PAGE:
Tag Archives: H.P. Lovecraft

When Books Went To War: Guest Post by Trevor Brierly

I am always on the lookout for great resources that helps me get into the critical moments behind the Inklings–the close of the Victorian era, the birth of fantasy and SF, the death of Tennysonian poetry in WWI, the emergence … Continue reading

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Stephen King, Dawn of the Dead, and the Culture of 9/11

I have talked before how I found Stephen King‘s On Writing in a bargain bin in the street, and how that discovery catapulted me toward a dozen years of constant writing since. The novel I sat down to write after reading … Continue reading

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H.P. Lovecraft’s “Supernatural Horror in Literature”

I am in the midst of an extended reading of Stephen King‘s Dark Tower Cycle, including the extra books that connect most intimately with King’s great mythic universe (see Mathew Olson’s essay here; I’m rereading ‘Salem’s Lot now with Wolves … Continue reading

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“Men must endure their going hence”: The Idea of Death in C.S. Lewis’s “Out of the Silent Planet”: Guest Post by Levi Nunnink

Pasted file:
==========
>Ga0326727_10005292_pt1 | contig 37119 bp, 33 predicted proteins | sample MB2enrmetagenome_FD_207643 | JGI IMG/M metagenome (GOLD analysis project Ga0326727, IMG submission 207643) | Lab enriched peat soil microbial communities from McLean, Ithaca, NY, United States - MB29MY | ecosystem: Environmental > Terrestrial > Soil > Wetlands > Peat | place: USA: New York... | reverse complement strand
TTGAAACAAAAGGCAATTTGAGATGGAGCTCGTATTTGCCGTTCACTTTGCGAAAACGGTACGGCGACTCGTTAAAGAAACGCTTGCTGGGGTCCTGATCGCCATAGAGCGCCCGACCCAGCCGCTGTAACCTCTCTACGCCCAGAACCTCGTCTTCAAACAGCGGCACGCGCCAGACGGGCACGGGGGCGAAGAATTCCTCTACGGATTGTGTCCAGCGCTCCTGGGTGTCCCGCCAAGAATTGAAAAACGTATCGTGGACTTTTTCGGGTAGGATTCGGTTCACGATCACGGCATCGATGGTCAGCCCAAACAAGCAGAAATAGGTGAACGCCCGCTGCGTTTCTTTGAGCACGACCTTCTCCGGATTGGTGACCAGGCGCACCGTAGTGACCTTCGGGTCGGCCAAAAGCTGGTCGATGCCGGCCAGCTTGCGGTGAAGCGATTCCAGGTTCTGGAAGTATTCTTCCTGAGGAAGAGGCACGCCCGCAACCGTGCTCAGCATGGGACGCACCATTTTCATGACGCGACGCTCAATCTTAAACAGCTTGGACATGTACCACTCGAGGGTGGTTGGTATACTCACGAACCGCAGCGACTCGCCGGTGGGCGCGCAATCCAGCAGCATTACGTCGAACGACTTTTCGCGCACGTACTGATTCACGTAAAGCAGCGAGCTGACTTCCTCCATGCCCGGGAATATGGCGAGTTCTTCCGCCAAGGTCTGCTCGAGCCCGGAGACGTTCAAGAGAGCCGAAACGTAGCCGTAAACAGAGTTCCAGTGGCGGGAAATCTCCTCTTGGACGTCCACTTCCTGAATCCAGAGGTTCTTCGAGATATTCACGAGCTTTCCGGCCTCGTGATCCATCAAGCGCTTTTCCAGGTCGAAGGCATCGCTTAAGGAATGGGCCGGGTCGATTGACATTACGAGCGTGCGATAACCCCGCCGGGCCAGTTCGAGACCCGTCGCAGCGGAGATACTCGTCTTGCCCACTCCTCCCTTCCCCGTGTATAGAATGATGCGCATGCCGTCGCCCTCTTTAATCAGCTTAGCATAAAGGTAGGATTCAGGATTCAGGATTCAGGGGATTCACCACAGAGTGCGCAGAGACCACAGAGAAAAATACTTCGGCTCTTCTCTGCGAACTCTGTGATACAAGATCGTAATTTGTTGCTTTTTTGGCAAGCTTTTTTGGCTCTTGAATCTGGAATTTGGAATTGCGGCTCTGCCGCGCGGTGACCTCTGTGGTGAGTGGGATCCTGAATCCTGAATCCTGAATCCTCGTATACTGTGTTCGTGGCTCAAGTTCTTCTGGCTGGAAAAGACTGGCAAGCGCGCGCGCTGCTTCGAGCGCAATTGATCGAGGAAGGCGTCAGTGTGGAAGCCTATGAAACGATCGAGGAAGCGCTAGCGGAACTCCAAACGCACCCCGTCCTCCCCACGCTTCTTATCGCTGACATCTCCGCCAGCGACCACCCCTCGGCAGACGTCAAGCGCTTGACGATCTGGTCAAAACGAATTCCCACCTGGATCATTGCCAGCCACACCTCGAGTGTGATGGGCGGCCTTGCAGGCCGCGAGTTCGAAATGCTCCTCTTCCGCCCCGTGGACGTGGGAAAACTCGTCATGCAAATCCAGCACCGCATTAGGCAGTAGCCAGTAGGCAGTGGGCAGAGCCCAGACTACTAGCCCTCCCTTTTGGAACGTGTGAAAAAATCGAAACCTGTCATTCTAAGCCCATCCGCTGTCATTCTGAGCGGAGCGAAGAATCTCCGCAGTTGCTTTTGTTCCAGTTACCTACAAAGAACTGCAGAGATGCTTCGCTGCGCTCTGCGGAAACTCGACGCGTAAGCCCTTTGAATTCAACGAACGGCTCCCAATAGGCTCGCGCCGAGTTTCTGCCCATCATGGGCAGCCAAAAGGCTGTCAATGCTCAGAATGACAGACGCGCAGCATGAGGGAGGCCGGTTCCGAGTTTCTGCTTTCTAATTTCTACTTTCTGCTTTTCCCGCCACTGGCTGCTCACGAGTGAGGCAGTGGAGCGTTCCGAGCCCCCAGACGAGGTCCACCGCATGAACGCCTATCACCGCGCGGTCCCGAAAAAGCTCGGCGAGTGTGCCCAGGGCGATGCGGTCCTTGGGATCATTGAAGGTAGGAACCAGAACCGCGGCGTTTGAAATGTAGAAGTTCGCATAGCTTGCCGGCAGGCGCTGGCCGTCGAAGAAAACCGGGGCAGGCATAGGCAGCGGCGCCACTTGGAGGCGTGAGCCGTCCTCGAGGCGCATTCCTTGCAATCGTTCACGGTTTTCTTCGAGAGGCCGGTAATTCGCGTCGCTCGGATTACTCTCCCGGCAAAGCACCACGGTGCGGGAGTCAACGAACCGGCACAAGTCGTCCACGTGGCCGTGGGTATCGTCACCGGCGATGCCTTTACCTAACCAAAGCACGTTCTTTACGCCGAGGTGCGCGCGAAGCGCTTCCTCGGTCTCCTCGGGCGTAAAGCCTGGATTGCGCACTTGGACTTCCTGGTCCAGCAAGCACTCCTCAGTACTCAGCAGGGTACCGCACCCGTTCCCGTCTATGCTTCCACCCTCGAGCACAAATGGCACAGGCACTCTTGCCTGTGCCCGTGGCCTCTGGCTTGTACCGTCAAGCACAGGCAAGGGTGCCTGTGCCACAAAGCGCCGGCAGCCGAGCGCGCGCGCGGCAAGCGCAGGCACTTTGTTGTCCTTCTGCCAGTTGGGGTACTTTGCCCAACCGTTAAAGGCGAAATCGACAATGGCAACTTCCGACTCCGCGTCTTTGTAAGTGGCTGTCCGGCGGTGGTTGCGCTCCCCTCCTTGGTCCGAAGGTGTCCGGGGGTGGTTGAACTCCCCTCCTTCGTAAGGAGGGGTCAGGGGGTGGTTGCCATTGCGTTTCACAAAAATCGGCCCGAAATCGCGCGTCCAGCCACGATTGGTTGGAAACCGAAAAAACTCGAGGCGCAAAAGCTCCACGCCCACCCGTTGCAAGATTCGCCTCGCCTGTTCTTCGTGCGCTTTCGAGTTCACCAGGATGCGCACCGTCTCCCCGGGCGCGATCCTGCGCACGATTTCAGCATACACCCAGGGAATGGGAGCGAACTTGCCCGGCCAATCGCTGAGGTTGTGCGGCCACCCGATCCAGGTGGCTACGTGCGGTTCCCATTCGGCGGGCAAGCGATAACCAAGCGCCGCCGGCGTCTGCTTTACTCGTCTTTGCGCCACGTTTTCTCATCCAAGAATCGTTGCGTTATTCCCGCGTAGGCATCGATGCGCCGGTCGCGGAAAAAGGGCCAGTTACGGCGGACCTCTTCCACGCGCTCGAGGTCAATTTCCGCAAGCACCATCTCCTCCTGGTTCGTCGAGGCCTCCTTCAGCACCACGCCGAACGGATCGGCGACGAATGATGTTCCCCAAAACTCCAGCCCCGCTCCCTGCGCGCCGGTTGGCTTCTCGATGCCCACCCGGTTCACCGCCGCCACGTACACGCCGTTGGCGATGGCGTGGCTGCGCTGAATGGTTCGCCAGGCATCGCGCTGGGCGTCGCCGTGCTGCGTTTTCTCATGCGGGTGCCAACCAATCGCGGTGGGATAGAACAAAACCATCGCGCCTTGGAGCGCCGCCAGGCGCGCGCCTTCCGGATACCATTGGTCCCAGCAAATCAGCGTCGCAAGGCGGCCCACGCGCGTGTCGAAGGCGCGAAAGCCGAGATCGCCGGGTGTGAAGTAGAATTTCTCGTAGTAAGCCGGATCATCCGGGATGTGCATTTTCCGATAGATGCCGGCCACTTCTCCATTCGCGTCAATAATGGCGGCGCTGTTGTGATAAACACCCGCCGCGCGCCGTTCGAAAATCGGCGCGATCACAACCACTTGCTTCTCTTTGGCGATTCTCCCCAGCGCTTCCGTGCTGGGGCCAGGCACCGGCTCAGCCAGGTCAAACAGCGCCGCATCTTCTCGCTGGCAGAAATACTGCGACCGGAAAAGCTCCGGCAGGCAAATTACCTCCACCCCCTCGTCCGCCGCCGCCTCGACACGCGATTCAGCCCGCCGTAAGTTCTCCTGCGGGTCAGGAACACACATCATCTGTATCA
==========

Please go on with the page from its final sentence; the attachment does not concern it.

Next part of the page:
Today I’d like to feature a reflection by podcaster Levi Nunnink. Aspiring artists Levi Nunnink and Rosalyn Lee host the Culturezoo podcast. Levi and Rosalyn will read a comic, watch a movie, or read a book and discuss it in detail–sort … Continue reading

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A Weekend of Reading to Change Your Literary Life

If you are like me, you have spent much of your adult life as a reader catching up on a severe lack of education. It is common that I am out with friends and when the topic of books comes … Continue reading

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Despite what C.S. Lewis Says, David Lindsay’s A Voyage to Arcturus is the Worst Book Ever

This may very well be the worst book I have ever read. According to my Goodreads ratings, I have only four other one-star reviews. I can’t remember why I so disliked Chrétien de Troyes’ Erec & Enide, but I remember … Continue reading

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The Mythogenic Principle, Or Why Reading Zombie Lit at the Beach is a Very Bad Idea

It’s one of the reasons watching horror films is so fun, isn’t it? Though the possibility that a serial killer who has spent too much time collecting comic books or reading 19th century engineering reports is hiding behind your couch … Continue reading

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